China Says ‘Clock Is Ticking’ On U.S. Debt Ceiling


Beijing (AFP) – A senior Chinese official voiced concern over a looming deadline for raising the U.S. debt ceiling Monday, saying the “clock is ticking” to avoid a default that could seriously harm China’s economic interests.

“As the world’s largest economy and the issuer of the major reserve currency in the world, it is important for the U.S. to maintain the creditworthiness of its Treasury bonds,” vice finance minister Zhu Guangyao told reporters. “It is important for the U.S. economy as well as the global economy.”

Zhu spoke with the United States government in a partial shutdown since the beginning of this month, due to a dispute between Republicans and Democrats over funding President Barack Obama’s signature health care programme that has prevented the passage of key spending legislation.

An even more serious problem is the prospect that the U.S. government will not have enough cash to pay its bills if an agreement to raise its debt ceiling is not reached by October 17.

Treasury Secretary Jacob Lew said Sunday the U.S. will have reached the maximum it is allowed to borrow on that date, and with only $30 billion cash in hand to meet obligations that can run to $60 billion a day, it will quickly face default.

Zhu, one of three Chinese officials briefing reporters ahead of Premier Li Keqiang’s departure for a regional summit this week in Brunei — which Obama plans to miss due to the standoff in Washington — called on the U.S. to take quick and decisive action.

“We hope that before October 17, the U.S. will take credible steps to address its disputes over the debt ceiling in a timely fashion, avoid a default and ensure the safety of Chinese investments in the US and ensure the process of global economic recovery will not be seriously affected by this,” he said.

Zhu added that as the world’s two largest economies, the U.S. and China are “inseparable”, stressing their annual bilateral trade of $500 billion, US direct investments in China and China’s possession of a “vast number of U.S. Treasury bonds”, without giving a total.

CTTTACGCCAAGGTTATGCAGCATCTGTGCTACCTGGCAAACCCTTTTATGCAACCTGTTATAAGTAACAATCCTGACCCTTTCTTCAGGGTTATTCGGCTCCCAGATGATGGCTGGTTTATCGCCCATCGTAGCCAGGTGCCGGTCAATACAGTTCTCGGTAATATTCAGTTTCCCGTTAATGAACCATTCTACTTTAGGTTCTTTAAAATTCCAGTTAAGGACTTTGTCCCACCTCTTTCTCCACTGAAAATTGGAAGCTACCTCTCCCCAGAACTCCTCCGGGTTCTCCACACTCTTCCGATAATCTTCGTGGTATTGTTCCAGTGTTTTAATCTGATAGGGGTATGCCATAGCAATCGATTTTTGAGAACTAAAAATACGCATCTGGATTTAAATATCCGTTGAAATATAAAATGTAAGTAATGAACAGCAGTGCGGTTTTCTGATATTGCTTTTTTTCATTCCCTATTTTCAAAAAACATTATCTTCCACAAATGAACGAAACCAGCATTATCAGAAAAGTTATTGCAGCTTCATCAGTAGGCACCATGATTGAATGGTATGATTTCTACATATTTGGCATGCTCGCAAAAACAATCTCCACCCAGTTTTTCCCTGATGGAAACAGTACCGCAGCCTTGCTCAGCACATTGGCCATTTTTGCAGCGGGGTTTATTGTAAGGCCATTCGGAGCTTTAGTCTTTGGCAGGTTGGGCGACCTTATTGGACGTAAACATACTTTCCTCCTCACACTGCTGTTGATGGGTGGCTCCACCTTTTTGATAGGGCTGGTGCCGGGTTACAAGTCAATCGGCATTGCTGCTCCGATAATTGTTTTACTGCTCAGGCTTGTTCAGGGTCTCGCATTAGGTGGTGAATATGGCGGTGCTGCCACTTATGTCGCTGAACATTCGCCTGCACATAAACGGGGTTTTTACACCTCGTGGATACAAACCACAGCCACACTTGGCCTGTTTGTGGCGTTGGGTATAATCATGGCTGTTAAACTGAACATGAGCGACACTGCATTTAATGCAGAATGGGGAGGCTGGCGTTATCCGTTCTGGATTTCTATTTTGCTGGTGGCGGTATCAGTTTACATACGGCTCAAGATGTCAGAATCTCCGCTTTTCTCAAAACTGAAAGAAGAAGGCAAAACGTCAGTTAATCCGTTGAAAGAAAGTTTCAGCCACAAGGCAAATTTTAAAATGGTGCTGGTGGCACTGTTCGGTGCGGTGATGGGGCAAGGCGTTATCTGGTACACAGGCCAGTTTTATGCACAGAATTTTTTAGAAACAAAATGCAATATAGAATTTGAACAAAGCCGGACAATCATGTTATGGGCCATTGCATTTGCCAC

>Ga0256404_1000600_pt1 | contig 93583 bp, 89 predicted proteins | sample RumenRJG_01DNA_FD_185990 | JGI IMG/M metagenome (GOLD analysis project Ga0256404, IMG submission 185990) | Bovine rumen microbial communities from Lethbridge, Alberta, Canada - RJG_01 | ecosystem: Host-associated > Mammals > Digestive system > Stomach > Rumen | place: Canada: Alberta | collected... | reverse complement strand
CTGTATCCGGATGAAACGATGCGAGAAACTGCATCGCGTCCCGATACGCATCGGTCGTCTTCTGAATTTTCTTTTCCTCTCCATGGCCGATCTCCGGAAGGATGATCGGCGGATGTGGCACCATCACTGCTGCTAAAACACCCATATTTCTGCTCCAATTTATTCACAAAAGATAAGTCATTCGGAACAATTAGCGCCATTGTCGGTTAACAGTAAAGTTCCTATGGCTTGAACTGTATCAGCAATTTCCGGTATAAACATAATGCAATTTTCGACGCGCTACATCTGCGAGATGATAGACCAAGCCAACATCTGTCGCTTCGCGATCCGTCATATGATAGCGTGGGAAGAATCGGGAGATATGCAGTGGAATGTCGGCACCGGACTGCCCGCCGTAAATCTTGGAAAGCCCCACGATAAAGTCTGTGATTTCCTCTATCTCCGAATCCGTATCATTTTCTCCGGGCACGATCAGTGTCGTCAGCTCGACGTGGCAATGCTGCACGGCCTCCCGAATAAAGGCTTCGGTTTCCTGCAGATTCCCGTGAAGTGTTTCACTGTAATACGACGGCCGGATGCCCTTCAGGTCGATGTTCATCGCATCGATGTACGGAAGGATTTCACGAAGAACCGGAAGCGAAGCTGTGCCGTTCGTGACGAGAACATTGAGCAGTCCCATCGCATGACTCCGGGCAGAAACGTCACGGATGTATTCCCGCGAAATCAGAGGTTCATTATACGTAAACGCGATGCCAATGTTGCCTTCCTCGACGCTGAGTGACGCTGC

Over the years, China has recycled some of its trillions of dollars in foreign exchange reserves, the result of huge trade surpluses, by investing in U.S. Treasury. As such it has become a significant creditor of the U.S., which runs chronic deficits.

Zhu said that the two sides have been in close contact on the issue and the U.S. was clearly aware of China’s concerns about the gridlock.

He also acknowledged that Obama and Lew were working to avoid a possible default.

“But we have to see that the clock is ticking,” Zhu said. “It is only one week away before the deadline on the 17th.

“The executive branch of the U.S. government has to take decisive and credible steps to avoid a default on its Treasury bonds,” he said.

Only the U.S. can work out what is a domestic issue, he said, “but it also has global implications so that’s why we say that the government and the Congress have to speed up their negotiations”.

Regarding Lew’s potential challenge of having to decide which bills to pay with limited funds, Zhu said that the “key issue” for the U.S. must be to make interest payments on its debt.

“This is something that the U.S. government has to give consideration on the priority basis,” he said. “It has to realize the major significance of this issue.”


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